Despite progress in many areas, no country in the world has achieved de facto gender equality yet. Therefore, Germany cooperates closely at international level to promote further progress. Gender equality in all parts of the world remains an important goal. The United Nations (UN), the European Union (EU) and numerous other international organizations and multilateral forums all work with this in mind. International milestones achieved so far include the UN Convention on the Elimination of All Forms of Discrimination (CEDAW, adopted in 1979 and in force since 1981) and the Fourth World Conference on Women held in Beijing in 1995, at which all UN member states adopted the Beijing Declaration and Platform for Action. The European Union has committed all its Member States, by means of EU law and other measures, to stamp out gender-based discrimination and promote equality between women and men - especially in the labour market. The most prominent example is Germany's implementation of the relevant EU Directives into national law in the form of the Allgemeines Gleichbehandlungsgesetz (General Equal Treatment Act, AGG) and the Entgelttransparenzgesetz (Transparency in Wage Structures Act, EntgTranspG).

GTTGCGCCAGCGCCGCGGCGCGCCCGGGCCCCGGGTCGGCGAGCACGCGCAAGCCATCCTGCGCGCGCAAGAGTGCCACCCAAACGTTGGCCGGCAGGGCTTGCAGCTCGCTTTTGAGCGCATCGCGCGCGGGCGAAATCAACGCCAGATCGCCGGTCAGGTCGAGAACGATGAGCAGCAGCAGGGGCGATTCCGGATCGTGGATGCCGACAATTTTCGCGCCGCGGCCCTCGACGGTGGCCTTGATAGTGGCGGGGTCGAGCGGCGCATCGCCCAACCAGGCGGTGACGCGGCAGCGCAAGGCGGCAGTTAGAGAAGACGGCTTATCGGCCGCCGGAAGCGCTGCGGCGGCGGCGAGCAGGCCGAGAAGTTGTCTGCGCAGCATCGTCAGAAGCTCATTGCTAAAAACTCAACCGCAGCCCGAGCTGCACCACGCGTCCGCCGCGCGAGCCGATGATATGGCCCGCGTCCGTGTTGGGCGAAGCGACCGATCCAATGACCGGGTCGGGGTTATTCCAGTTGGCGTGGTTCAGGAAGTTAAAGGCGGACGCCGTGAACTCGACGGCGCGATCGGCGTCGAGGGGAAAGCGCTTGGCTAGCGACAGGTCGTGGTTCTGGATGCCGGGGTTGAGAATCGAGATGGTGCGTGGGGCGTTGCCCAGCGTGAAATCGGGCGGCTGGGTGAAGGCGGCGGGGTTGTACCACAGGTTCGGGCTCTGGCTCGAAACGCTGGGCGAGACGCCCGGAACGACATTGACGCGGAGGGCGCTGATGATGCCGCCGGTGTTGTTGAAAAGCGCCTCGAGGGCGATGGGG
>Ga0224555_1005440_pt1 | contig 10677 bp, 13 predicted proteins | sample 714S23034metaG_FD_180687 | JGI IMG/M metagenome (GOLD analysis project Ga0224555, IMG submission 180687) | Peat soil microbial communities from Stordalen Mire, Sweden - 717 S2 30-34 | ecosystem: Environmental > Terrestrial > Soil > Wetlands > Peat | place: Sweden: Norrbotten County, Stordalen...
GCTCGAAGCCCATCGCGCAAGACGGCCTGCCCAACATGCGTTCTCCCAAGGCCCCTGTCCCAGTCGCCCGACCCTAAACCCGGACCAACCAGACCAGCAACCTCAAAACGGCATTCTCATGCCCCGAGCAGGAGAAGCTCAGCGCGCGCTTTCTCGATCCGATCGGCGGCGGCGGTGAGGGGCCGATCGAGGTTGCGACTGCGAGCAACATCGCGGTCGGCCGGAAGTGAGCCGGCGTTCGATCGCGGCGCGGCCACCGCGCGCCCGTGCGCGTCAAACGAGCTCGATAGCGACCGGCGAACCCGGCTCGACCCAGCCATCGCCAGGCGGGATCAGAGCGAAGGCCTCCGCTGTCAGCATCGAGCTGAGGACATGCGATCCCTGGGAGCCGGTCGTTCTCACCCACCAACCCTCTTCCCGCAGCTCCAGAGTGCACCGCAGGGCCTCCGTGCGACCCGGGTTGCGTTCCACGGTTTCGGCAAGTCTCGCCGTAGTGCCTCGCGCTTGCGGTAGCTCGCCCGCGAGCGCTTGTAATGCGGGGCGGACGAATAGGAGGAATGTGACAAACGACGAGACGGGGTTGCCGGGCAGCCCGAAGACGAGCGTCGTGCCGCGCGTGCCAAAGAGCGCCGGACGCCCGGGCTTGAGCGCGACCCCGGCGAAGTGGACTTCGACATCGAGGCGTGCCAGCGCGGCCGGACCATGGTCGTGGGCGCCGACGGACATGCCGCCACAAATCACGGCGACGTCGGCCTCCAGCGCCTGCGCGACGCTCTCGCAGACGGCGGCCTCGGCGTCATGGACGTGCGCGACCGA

Focus areas, responsibilities and aims
The Federal Government works with international partners to maintain and, where necessary, enhance and implement international standards and norms. Agreements at EU and international level are supported and implemented by means of measures conducted under national gender equality law.
Current international framework and measures
Beijing+25 and beyond: the year 2020 marks the 25th anniversary of the Fourth World Conference on Women held in Beijing and the adoption of the Beijing Declaration and Platform for Action. On this occasion, UN Women along with UN member states have launched a new international gender equality process, in which governments and civil society work hand in hand to review the implementation of the Beijing Platform and agree on the further steps to be taken to achieve gender equality by 2030.